Retold, the story sounds flat – I met network girl yesterday. She was in the queue, I asked her where she lived. Damn, I should have asked her out for coffee. But I left instead.
I see her walk past with the girls she always hangs with in the canteen downstairs. Reynold tells me he knows network girl, talks to her all the time. Apparently she hasn’t a thing to do with networks but the name feels apt to me anyway. He offers to introduce her but I feel danger again. It is tiring to curb the insistent animal appeal of network girl’s impossibly small waist, her swaying hips. When we walk towards each other down the corridor and I see her coming towards me, the tension builds, like how when I walk past her desk, her head is down but she surely knows I’m there. She looks up momentarily, and we catch each other in a standoff which lasts a second, maybe two.
I imagine this is like free falling. Risk, reward, not like balance sheets or portfolios. It is that moment when you jump on faith that it will turn out all right except I never feel her thrilling closeness. As liquid soap oozes out of coin operated plastic dispensers, she’ll say wait and walk up close, closer, except now I no longer have to see how thin she is because I can feel her thinness pressed into me, unpeeling my shirt, easing it off as I grip her arms so tightly I’m afraid I might break them. As she drags on her cigarette, I inhale deeply wondering how smoke never tasted so erotic before. She reaches for the clasp on my belt, but i hardly notice, I only marvel that the line of her jaw reminds me of my mother’s 30 years ago. But a woman cannot be confused with a mythological being. She must still eat, fart discreetly in the elevator, suppress the inner turmoil beneath the radiance of her face and golden hair. It is hard for me to see past this radiance, captured in the unassuming facebook photo of a second degree friend, replayed when I close my eyes and search for a comforting image.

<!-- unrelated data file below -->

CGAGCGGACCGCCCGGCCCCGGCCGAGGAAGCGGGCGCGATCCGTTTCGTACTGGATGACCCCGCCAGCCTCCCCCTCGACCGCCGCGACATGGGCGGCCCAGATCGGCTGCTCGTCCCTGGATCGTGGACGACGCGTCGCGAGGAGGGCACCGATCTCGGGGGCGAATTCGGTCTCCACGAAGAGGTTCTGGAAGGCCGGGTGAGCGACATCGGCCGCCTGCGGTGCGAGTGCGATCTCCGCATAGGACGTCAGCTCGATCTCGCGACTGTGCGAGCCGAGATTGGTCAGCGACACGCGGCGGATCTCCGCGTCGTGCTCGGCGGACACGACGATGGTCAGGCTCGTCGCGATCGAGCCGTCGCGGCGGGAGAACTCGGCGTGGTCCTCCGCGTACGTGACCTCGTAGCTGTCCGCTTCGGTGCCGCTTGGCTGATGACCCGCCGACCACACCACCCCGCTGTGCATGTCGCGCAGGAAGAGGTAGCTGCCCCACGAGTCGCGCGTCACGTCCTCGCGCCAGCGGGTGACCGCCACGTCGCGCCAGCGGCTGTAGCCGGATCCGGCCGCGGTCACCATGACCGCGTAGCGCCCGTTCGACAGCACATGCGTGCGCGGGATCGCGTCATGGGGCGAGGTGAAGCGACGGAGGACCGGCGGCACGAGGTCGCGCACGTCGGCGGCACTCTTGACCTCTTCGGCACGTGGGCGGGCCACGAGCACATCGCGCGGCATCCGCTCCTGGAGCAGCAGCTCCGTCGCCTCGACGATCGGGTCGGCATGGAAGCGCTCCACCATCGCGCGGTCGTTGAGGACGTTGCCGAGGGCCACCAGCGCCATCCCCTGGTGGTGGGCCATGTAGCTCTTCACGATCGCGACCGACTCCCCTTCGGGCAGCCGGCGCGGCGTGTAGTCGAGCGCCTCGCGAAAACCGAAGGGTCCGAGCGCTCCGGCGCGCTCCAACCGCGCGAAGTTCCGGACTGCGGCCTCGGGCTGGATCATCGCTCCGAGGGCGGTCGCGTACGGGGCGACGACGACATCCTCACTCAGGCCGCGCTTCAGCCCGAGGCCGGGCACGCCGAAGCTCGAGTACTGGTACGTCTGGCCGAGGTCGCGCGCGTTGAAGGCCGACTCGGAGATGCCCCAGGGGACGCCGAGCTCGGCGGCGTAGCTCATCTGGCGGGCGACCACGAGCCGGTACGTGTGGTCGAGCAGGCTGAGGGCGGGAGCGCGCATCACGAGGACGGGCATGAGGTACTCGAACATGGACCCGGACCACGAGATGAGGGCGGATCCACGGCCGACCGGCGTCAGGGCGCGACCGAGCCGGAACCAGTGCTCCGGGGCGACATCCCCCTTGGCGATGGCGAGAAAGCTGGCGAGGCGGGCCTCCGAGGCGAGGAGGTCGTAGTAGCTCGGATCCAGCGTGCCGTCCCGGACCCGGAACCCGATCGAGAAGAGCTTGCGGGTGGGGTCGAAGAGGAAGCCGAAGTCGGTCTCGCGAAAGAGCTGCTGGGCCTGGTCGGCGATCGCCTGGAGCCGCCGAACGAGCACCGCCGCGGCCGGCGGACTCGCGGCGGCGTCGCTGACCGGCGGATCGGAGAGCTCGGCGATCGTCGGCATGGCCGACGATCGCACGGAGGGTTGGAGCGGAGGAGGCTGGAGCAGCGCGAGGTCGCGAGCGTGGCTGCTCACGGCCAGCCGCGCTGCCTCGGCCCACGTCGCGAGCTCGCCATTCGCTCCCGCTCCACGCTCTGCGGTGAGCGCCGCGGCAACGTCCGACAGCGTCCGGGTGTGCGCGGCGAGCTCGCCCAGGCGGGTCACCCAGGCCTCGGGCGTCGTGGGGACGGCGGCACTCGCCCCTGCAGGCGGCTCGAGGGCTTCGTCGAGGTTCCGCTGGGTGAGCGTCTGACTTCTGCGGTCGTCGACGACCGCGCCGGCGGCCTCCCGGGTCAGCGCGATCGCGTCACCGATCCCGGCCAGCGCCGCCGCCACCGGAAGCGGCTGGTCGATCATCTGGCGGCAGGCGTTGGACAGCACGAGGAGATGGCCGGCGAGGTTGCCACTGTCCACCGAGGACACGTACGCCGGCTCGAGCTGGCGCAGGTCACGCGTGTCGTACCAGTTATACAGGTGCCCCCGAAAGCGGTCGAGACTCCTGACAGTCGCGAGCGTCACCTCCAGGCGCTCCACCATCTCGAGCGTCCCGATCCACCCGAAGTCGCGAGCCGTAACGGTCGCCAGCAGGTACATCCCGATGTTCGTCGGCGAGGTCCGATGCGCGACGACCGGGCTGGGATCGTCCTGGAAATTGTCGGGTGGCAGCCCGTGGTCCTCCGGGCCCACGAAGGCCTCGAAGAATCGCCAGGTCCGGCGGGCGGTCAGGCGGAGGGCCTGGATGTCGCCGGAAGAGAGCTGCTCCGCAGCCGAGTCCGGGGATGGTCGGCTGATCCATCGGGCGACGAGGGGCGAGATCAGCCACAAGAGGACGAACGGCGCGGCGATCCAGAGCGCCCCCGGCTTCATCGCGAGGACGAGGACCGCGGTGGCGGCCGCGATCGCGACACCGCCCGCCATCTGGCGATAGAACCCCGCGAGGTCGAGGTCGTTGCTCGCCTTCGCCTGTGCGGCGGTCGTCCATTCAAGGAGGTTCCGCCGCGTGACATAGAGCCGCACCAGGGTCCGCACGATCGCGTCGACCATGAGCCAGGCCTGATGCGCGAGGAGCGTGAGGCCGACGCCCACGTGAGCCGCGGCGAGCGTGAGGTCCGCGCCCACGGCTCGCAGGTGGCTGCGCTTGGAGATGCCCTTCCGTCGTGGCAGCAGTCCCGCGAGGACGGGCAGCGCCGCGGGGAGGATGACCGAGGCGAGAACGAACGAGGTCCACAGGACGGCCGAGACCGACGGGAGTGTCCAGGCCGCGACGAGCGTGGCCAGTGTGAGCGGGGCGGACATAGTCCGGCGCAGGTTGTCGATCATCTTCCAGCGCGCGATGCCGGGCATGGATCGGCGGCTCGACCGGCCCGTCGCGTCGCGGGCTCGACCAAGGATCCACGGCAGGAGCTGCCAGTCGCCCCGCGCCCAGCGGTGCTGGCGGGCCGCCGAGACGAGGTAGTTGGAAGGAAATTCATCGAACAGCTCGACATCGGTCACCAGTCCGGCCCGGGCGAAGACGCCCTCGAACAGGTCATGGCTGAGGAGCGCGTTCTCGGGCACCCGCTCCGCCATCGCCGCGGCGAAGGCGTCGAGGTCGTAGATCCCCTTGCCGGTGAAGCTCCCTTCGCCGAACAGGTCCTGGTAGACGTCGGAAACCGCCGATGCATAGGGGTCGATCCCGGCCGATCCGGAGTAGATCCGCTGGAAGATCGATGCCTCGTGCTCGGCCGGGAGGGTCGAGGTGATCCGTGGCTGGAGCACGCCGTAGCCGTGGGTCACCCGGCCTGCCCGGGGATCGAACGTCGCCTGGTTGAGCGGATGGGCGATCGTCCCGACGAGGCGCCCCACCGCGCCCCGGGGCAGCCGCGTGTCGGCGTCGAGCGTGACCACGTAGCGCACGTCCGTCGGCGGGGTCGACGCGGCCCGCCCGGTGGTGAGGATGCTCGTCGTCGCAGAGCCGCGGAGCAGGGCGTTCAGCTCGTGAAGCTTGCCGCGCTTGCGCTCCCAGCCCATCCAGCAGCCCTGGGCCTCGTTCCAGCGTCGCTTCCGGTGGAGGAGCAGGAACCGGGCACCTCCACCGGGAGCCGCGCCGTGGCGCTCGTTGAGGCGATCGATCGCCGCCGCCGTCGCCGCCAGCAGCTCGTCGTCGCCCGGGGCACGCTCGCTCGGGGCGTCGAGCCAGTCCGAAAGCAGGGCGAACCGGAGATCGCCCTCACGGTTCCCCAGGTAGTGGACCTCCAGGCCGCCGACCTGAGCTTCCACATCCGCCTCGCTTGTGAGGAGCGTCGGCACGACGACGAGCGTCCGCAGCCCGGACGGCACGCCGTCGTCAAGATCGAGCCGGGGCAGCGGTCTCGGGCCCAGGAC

Karen comes up to me and pauses. She exhales before beginning. “I have a friend who wants to meet you. Are you interested?” “She’s a girl.” I know who it is immediately. 2 weeks later, she comes up to me again, “I found out you’re being extended.” “Yes, why?” She walks away, I can almost see her running calculations in her head.